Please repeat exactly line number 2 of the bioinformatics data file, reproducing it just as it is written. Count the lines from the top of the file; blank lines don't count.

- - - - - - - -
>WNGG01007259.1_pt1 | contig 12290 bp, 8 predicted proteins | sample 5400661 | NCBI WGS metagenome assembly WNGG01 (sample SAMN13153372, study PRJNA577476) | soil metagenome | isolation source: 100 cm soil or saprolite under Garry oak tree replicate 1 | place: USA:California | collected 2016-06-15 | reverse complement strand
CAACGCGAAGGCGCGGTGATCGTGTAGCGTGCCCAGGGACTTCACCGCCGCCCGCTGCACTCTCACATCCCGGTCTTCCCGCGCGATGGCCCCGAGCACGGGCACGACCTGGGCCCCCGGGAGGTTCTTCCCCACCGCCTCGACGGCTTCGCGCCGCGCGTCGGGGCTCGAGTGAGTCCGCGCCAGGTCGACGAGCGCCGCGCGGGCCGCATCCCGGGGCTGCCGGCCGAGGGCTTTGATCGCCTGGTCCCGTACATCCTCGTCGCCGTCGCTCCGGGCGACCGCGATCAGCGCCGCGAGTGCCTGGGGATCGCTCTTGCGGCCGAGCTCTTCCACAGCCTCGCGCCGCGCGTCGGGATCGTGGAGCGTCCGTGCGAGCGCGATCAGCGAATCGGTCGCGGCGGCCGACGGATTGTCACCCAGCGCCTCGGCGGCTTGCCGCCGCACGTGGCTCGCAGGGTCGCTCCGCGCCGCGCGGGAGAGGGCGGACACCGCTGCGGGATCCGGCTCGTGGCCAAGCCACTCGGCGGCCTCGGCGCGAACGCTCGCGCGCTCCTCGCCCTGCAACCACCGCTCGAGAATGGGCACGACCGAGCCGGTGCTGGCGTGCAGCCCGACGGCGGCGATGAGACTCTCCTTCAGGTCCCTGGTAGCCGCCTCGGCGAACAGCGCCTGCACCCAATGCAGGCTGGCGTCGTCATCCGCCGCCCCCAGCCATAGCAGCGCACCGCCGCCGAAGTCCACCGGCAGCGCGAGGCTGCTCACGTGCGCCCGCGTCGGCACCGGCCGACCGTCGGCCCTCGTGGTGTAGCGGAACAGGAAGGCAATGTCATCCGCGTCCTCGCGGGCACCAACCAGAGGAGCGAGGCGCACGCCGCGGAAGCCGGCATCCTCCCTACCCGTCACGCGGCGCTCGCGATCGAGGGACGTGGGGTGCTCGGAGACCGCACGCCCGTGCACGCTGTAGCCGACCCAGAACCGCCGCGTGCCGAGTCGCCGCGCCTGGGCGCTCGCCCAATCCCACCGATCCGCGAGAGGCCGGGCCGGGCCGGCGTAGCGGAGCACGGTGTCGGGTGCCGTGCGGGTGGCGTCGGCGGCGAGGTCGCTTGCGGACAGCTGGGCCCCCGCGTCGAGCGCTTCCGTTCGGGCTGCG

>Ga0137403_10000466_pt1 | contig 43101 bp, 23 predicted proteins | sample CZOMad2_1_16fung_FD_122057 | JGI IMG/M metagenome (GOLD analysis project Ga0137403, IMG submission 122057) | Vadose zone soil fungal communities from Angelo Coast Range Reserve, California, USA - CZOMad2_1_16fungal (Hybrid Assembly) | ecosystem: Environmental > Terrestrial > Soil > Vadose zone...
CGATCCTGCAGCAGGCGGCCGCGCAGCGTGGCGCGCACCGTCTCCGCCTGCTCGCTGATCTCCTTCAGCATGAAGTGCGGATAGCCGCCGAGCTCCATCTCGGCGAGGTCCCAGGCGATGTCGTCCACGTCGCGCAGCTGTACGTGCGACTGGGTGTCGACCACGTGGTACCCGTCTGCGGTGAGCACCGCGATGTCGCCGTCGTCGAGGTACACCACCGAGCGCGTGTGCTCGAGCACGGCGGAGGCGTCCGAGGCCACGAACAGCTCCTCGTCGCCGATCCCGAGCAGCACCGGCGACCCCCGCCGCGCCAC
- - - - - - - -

CAACGCGAAGGCGCGGTGATCGTGTAGCGTGCCCAGGGACTTCACCGCCGCCCGCTGCACTCTCACATCCCGGTCTTCCCGCGCGATGGCCCCGAGCACGGGCACGACCTGGGCCCCCGGGAGGTTCTTCCCCACCGCCTCGACGGCTTCGCGCCGCGCGTCGGGGCTCGAGTGAGTCCGCGCCAGGTCGACGAGCGCCGCGCGGGCCGCATCCCGGGGCTGCCGGCCGAGGGCTTTGATCGCCTGGTCCCGTACATCCTCGTCGCCGTCGCTCCGGGCGACCGCGATCAGCGCCGCGAGTGCCTGGGGATCGCTCTTGCGGCCGAGCTCTTCCACAGCCTCGCGCCGCGCGTCGGGATCGTGGAGCGTCCGTGCGAGCGCGATCAGCGAATCGGTCGCGGCGGCCGACGGATTGTCACCCAGCGCCTCGGCGGCTTGCCGCCGCACGTGGCTCGCAGGGTCGCTCCGCGCCGCGCGGGAGAGGGCGGACACCGCTGCGGGATCCGGCTCGTGGCCAAGCCACTCGGCGGCCTCGGCGCGAACGCTCGCGCGCTCCTCGCCCTGCAACCACCGCTCGAGAATGGGCACGACCGAGCCGGTGCTGGCGTGCAGCCCGACGGCGGCGATGAGACTCTCCTTCAGGTCCCTGGTAGCCGCCTCGGCGAACAGCGCCTGCACCCAATGCAGGCTGGCGTCGTCATCCGCCGCCCCCAGCCATAGCAGCGCACCGCCGCCGAAGTCCACCGGCAGCGCGAGGCTGCTCACGTGCGCCCGCGTCGGCACCGGCCGACCGTCGGCCCTCGTGGTGTAGCGGAACAGGAAGGCAATGTCATCCGCGTCCTCGCGGGCACCAACCAGAGGAGCGAGGCGCACGCCGCGGAAGCCGGCATCCTCCCTACCCGTCACGCGGCGCTCGCGATCGAGGGACGTGGGGTGCTCGGAGACCGCACGCCCGTGCACGCTGTAGCCGACCCAGAACCGCCGCGTGCCGAGTCGCCGCGCCTGGGCGCTCGCCCAATCCCACCGATCCGCGAGAGGCCGGGCCGGGCCGGCGTAGCGGAGCACGGTGTCGGGTGCCGTGCGGGTGGCGTCGGCGGCGAGGTCGCTTGCGGACAGCTGGGCCCCCGCGTCGAGCGCTTCCGTTCGGGCTGCG